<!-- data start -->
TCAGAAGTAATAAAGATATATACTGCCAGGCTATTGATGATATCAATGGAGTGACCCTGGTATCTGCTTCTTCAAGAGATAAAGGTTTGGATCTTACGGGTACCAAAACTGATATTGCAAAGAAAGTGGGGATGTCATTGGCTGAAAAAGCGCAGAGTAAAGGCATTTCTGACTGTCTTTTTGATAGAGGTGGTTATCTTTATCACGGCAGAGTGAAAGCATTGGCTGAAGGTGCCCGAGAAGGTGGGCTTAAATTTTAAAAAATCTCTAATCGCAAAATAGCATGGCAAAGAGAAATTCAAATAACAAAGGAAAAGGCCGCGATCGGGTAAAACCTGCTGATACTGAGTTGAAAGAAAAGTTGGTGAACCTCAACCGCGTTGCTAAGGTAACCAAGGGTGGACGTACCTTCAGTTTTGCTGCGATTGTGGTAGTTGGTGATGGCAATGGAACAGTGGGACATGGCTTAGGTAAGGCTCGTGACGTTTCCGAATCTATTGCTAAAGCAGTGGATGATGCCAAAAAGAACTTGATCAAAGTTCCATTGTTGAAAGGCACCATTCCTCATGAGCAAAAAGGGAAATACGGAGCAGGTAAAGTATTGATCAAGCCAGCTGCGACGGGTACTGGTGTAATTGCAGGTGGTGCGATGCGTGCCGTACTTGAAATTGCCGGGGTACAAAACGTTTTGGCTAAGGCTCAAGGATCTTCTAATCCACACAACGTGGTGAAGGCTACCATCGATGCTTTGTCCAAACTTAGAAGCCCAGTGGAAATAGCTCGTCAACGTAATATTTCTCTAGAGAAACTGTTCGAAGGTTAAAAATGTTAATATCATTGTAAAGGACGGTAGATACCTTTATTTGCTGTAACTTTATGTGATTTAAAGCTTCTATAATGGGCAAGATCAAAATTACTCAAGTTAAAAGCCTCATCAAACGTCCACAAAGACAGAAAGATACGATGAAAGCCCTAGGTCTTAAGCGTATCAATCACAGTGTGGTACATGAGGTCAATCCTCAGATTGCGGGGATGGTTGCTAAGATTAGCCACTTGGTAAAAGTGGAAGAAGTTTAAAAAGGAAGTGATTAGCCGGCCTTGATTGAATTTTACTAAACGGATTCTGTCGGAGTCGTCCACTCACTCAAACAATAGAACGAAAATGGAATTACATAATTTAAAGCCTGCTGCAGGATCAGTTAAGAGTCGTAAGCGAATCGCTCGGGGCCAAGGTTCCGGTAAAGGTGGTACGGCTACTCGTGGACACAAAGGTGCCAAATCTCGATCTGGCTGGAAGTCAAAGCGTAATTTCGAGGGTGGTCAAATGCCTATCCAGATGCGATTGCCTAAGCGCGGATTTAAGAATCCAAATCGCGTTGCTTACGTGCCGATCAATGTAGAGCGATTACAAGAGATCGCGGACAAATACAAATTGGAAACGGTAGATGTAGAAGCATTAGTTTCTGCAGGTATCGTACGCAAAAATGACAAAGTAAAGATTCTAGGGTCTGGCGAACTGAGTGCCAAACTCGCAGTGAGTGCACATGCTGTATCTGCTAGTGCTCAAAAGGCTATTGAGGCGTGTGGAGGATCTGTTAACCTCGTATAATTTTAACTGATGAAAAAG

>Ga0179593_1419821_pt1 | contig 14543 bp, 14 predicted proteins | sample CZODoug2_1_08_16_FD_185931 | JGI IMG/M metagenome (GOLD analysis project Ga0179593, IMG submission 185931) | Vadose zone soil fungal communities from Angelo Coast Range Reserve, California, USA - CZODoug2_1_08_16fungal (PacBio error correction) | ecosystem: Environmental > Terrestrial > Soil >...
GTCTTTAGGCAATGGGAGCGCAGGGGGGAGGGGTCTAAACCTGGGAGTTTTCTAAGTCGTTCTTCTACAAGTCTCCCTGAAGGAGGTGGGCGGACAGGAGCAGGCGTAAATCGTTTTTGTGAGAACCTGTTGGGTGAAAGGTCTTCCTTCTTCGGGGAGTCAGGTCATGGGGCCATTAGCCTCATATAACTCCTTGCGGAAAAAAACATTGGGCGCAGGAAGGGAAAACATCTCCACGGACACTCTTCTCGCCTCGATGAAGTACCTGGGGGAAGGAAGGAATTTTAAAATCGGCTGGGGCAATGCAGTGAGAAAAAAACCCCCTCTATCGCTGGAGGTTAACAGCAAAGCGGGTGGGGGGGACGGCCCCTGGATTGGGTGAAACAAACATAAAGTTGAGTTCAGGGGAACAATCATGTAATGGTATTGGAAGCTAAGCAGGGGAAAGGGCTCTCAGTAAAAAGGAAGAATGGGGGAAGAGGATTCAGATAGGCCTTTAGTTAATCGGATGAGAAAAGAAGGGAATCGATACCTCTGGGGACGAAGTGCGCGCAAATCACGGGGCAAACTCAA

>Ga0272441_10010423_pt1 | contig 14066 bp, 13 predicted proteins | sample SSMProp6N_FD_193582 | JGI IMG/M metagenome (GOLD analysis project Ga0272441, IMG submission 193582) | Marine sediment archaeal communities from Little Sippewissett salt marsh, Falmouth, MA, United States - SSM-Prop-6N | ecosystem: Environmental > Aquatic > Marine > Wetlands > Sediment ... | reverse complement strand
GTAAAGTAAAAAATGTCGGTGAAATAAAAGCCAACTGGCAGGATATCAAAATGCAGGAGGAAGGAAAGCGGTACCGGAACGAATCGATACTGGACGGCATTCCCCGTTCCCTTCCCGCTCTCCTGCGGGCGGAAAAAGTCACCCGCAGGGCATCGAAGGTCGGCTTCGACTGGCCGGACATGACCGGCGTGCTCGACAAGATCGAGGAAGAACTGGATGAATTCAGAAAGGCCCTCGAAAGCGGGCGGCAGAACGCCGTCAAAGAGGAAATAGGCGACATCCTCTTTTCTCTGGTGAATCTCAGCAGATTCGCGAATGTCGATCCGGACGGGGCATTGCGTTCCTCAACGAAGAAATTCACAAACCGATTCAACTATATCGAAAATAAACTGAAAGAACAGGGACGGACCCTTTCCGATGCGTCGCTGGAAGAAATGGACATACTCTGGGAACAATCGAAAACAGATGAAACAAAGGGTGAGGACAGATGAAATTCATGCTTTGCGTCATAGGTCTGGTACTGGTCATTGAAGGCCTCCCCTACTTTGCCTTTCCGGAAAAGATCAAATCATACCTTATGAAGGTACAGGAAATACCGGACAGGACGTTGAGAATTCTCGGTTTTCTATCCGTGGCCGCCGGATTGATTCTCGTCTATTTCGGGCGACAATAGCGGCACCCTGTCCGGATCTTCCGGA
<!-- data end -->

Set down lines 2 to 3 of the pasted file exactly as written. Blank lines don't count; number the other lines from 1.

>Ga0179593_1419821_pt1 | contig 14543 bp, 14 predicted proteins | sample CZODoug2_1_08_16_FD_185931 | JGI IMG/M metagenome (GOLD analysis project Ga0179593, IMG submission 185931) | Vadose zone soil fungal communities from Angelo Coast Range Reserve, California, USA - CZODoug2_1_08_16fungal (PacBio error correction) | ecosystem: Environmental > Terrestrial > Soil >...
GTCTTTAGGCAATGGGAGCGCAGGGGGGAGGGGTCTAAACCTGGGAGTTTTCTAAGTCGTTCTTCTACAAGTCTCCCTGAAGGAGGTGGGCGGACAGGAGCAGGCGTAAATCGTTTTTGTGAGAACCTGTTGGGTGAAAGGTCTTCCTTCTTCGGGGAGTCAGGTCATGGGGCCATTAGCCTCATATAACTCCTTGCGGAAAAAAACATTGGGCGCAGGAAGGGAAAACATCTCCACGGACACTCTTCTCGCCTCGATGAAGTACCTGGGGGAAGGAAGGAATTTTAAAATCGGCTGGGGCAATGCAGTGAGAAAAAAACCCCCTCTATCGCTGGAGGTTAACAGCAAAGCGGGTGGGGGGGACGGCCCCTGGATTGGGTGAAACAAACATAAAGTTGAGTTCAGGGGAACAATCATGTAATGGTATTGGAAGCTAAGCAGGGGAAAGGGCTCTCAGTAAAAAGGAAGAATGGGGGAAGAGGATTCAGATAGGCCTTTAGTTAATCGGATGAGAAAAGAAGGGAATCGATACCTCTGGGGACGAAGTGCGCGCAAATCACGGGGCAAACTCAA